What you need to know about the contraceptives you are taking

I feel like, in a way, contraceptives punish our decision to procreate on our own terms

Editors Update: We had some feedback from a reader that she felt this article didn’t do enough to emphasise the importance of access to contraceptives for women to protect themselves and take back control of their own reproductive health. The intention of this article was never to demonise contraceptives but to educate women on their options and the need to make informed decisions when it comes to choosing the right option for you and your body. The article has been amended to further reflect this intention.


I don’t know about you but the number of options when it comes to contraceptives is quite overwhelming. It is wonderful to know that women have options, we all know that access to contraceptives is key to women’s sexual and reproductive health rights and that the role they play in women taking back power and control over their bodies is immeasurable. But to what extent are decisions made based on actual knowledge.

I say this because I went on a contraceptive when I was 19-years-old to help regulate my menstrual cycle and unbearable period pains. I went to my local clinic in Soweto, had a quick introductory chat with the nurse, and she recommended the Depo shot. I consented because, well, she is the nurse. After not experiencing any pain for months after that decision, I stayed on the shot for 4 years. I went with the first, and what seemed to be, the only option I had.

Only when I could start affording private healthcare, did I learn of the vast options I could have chosen from. At this point I was experiencing terrible side effects due to the shot:

-Mood swings
-Abdominal pain
-Migraines
-Nausea

For the sake of knowing these prevention options, and the side effects, I have listed a couple below;

Patch

Evra Patch

This is a small patch that you apply to your skin and it releases daily hormones through your pores to prevent pregnancy. The patch can be applied on clean, dry and irritation-free skin. The hormones are pumped directly into your bloodstream, and that is how pregnancy is prevented.

How it works:

The end-user would follow a 4-week cycle. The patch would be applied on the first day of their period. They would then apply the 2nd and 3rd patch on the same day every week. On the 4th week, the user would have a patch-free week. This week would probably see them going on a period, but this does not happen all the time. The second packet of patches would be opened and used, following the same process. If the same patch is applied any day other than the first day of the period, you will not be protected against pregnancy, and alternative contraception (condom or abstinence) should be used concurrently.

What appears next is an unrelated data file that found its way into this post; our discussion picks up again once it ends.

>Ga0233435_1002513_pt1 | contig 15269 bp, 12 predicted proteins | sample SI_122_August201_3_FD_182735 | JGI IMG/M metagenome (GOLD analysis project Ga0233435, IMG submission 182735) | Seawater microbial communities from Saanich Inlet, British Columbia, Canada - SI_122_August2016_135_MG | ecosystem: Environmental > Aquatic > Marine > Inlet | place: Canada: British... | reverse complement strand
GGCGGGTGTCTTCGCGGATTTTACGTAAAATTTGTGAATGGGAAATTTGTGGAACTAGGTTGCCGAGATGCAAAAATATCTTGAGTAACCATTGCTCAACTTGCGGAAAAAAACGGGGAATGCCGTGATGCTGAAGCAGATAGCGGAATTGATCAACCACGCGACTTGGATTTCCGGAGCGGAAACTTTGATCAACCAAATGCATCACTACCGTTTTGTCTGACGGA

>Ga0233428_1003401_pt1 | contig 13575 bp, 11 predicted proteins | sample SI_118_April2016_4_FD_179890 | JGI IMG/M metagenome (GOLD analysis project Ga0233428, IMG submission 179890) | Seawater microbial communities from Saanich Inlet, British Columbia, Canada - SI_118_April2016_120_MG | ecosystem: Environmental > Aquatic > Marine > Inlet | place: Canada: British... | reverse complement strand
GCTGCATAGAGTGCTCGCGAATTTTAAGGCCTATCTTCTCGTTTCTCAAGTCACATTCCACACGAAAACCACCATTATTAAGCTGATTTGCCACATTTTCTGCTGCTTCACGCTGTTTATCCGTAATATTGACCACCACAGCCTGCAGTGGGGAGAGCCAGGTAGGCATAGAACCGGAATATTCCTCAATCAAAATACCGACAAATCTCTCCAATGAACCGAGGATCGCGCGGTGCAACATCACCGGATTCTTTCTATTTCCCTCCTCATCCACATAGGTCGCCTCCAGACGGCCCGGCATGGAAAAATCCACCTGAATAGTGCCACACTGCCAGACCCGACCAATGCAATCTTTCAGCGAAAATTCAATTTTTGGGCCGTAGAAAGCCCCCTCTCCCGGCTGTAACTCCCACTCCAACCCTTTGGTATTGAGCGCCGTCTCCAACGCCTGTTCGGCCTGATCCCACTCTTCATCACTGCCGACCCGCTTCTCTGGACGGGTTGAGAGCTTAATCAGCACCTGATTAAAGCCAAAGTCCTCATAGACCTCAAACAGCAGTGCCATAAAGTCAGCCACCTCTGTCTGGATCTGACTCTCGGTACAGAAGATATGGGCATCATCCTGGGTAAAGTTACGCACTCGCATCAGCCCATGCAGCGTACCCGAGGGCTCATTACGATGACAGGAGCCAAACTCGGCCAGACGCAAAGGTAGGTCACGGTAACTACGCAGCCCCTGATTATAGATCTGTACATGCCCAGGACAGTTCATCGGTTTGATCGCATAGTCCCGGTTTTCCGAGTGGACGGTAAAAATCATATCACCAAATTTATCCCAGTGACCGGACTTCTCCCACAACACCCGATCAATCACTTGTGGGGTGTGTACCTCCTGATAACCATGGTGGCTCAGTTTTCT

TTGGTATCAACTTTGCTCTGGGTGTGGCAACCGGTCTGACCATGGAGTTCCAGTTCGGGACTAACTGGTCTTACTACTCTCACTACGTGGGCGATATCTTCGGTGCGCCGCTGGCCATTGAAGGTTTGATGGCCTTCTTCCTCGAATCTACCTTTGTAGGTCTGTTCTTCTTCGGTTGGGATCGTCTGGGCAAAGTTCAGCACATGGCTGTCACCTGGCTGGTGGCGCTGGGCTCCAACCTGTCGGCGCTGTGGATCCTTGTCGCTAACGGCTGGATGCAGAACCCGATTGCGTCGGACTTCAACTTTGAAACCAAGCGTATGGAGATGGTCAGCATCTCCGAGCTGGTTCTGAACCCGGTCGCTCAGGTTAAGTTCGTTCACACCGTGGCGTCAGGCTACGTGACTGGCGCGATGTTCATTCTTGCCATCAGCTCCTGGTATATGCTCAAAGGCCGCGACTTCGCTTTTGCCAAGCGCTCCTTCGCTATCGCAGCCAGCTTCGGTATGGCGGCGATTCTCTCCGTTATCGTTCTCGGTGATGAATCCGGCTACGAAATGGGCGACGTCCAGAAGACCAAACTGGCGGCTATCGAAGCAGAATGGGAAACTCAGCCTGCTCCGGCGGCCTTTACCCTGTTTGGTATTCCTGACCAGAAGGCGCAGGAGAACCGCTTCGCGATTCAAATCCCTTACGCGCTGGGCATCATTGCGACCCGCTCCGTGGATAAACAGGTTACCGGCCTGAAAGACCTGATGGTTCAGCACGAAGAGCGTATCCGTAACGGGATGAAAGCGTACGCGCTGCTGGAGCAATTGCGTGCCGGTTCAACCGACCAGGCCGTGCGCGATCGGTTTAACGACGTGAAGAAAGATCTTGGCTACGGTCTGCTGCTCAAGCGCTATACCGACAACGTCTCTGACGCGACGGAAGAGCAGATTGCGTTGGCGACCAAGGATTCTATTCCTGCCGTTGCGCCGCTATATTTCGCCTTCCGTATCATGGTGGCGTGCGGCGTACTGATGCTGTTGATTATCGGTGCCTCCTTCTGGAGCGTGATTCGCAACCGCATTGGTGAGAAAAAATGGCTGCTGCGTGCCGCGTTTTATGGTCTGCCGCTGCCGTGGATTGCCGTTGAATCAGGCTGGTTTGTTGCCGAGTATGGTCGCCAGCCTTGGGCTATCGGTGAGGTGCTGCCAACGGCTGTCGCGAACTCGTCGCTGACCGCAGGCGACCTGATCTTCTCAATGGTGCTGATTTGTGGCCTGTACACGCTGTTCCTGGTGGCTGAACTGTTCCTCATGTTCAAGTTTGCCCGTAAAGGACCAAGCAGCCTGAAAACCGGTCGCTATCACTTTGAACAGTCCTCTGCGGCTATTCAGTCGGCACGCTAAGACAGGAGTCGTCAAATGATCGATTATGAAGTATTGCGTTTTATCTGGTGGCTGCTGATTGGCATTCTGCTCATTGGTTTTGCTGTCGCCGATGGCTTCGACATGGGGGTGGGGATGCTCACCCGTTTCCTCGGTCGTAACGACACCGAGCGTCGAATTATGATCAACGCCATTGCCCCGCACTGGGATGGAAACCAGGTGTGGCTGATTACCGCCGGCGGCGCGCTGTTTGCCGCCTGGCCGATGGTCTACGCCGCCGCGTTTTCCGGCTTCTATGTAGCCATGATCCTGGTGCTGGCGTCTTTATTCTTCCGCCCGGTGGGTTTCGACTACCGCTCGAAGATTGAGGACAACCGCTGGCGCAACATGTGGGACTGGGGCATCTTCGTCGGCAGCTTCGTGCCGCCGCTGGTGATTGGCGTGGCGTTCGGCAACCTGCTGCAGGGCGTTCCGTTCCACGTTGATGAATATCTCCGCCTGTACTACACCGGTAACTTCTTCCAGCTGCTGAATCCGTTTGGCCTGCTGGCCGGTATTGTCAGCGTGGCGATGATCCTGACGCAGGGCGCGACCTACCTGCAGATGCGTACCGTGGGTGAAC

Possible Side Effects:

Skin irritation at the application site
Nausea
Vomiting
Headache
Bloating
Breast tenderness
Swelling of the ankles/feet
Weight change

Injectables
 
–   Norethisterone enanthate (NET-EN) and Medroxyprogesterone acetate (DMPA)

The NET-EN is a 2-month injection, whereas the DMPA (depo shot) is a 3-month injection.  This injection is administered into the vein in the buttocks area. It is a progesterone-only birth control method. Due to its lack of estrogen, this is a good option for women who are breastfeeding. The big difference is that it takes a shorter period to start ovulating after you have stopped using the NET-EN. The NET-EN is meant to be a short term alternative for women.

How it works

A medical practitioner would administer the injection to the woman every 8 or 12-weeks. It is injected on the buttocks and moves through the bloodstream to prevent pregnancy.

Possible Side Effects:

Spotting or breakthrough bleeding
Delayed period
Irregular or heavier bleeding
Weight gain
Headaches
Dizziness and/or nausea
Skin reactions (such as pain, rash and/or itching at the injection site

Progesterone only pills

Microval